There's been more than one question asking about whether a stereotype or a trope correspond to reality.

Example imaginary questions:

  • Do African Americans speak in gangsta lingo?
  • Do nerds wear black rimmed glasses and calculators?
  • Do English people go to work in bowler hats?

It is my understanding that while there's nothing wrong in having questions based on tropes and stereotypes, these questions still need to be otherwise notable.

What is the community's take on it?

  • I think these examples suffer from more than just a question of notability, but they suffer from ambiguity. Unless the question is meant to be "Do a majority of [African Americans, nerds, English people]...", they seem to vague as worded. Of course, I realize they are just imaginary questions, so maybe that's okay...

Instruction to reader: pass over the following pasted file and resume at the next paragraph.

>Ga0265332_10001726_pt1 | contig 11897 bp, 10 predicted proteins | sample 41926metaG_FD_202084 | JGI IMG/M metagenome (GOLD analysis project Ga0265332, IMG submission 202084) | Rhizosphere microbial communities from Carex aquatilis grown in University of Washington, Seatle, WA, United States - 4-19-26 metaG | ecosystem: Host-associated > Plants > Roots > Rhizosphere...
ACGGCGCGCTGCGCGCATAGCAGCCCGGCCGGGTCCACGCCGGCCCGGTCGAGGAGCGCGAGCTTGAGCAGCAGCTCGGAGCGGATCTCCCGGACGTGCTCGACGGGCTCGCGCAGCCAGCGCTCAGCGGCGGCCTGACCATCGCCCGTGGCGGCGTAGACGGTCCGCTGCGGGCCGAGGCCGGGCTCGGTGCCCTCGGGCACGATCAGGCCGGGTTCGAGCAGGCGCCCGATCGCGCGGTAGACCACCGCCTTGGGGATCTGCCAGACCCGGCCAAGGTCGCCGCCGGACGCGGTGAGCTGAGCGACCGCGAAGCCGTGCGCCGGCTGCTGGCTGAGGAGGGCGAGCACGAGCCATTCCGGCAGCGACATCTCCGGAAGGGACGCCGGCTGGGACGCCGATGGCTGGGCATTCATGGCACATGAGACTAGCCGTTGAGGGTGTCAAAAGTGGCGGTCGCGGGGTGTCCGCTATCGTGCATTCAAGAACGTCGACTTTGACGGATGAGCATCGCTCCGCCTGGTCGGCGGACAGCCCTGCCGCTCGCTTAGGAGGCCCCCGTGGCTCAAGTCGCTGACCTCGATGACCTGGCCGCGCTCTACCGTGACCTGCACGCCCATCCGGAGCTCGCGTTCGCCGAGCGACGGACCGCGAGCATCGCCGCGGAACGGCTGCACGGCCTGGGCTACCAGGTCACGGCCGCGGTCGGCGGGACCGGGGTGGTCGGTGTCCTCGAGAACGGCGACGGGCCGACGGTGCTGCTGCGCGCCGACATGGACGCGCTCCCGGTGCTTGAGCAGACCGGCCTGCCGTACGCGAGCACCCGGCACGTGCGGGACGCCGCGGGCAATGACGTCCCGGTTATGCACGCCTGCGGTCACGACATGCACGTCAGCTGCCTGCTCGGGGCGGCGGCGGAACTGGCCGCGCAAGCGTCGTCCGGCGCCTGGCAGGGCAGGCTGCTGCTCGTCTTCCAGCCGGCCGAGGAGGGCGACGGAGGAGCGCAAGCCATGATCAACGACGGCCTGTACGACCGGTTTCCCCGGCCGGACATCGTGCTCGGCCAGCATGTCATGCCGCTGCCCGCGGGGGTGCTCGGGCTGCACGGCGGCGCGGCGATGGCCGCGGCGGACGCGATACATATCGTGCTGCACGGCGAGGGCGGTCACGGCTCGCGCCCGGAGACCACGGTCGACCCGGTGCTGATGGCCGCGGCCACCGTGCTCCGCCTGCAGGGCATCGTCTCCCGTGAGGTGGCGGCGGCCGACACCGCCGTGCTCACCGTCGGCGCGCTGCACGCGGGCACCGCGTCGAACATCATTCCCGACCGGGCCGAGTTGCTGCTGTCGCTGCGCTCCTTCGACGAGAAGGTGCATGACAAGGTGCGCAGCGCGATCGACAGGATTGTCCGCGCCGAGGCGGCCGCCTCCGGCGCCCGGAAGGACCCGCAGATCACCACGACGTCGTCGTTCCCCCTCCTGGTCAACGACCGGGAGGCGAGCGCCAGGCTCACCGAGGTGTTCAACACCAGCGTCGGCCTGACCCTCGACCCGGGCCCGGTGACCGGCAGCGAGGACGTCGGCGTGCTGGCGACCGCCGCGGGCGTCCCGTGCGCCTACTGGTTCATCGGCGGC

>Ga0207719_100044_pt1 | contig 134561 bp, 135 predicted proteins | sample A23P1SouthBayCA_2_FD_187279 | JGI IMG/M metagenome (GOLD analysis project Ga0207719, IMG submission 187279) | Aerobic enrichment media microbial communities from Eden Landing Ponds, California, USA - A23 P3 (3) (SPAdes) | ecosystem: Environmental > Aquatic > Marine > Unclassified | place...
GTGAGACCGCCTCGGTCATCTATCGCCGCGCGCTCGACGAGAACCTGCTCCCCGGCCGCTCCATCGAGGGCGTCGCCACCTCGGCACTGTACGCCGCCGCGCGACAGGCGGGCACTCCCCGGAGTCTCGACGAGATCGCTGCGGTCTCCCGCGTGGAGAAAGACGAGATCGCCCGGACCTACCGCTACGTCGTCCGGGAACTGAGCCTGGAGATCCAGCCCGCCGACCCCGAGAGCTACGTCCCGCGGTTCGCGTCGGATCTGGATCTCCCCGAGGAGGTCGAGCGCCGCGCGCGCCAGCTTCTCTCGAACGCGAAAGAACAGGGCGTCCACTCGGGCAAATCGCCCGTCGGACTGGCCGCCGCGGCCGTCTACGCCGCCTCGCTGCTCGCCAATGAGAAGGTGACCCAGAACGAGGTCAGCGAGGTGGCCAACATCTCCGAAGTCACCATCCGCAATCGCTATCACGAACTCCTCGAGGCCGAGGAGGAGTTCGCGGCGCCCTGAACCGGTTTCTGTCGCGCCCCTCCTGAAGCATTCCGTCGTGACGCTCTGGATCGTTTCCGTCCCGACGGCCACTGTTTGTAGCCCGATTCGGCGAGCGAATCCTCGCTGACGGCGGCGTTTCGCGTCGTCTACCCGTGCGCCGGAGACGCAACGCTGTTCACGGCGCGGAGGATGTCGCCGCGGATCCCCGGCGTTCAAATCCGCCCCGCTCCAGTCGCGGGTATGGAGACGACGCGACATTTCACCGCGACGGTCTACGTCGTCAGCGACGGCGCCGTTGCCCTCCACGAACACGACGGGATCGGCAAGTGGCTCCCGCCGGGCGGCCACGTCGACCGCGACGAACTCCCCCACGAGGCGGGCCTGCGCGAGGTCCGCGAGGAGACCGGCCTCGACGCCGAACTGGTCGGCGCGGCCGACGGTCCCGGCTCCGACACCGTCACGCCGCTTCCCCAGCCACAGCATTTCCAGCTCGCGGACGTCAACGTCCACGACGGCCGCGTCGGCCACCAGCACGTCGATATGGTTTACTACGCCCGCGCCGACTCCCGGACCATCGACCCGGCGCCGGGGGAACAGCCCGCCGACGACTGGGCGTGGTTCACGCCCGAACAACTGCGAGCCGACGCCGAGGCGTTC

– Flimzy
    Commented Mar 19, 2012 at 7:26

1 Answer 1


The guideline, here, is the plausibility of belief (or disbelief).

It's entirely possible that someone believes a call can only be traced if the caller does not hang up or even that an image can be enhanced. On the other hand, I'm highly skeptical anyone believes that English people go to work wearing bowler hats. It's clearly an exaggeration of reality.

As for all other measures of notability, a Google search is likely to be a good indicator. If you can find several examples of such beliefs taken seriously on, say, Yahoo! Answers then it's notable.

  • Agreed. There's an issue though in this case. You will get a ton of false positives when googling for examples. For example try this
    – Sklivvz
    Commented Mar 13, 2012 at 22:11
  • 3
    @Sklivvz: That is so meta. This page is already the first hit of that search.
    – Zano
    Commented Mar 13, 2012 at 22:33
  • 1
    Obl. XKCD (meta-meta)
    – Sklivvz
    Commented Mar 13, 2012 at 22:51

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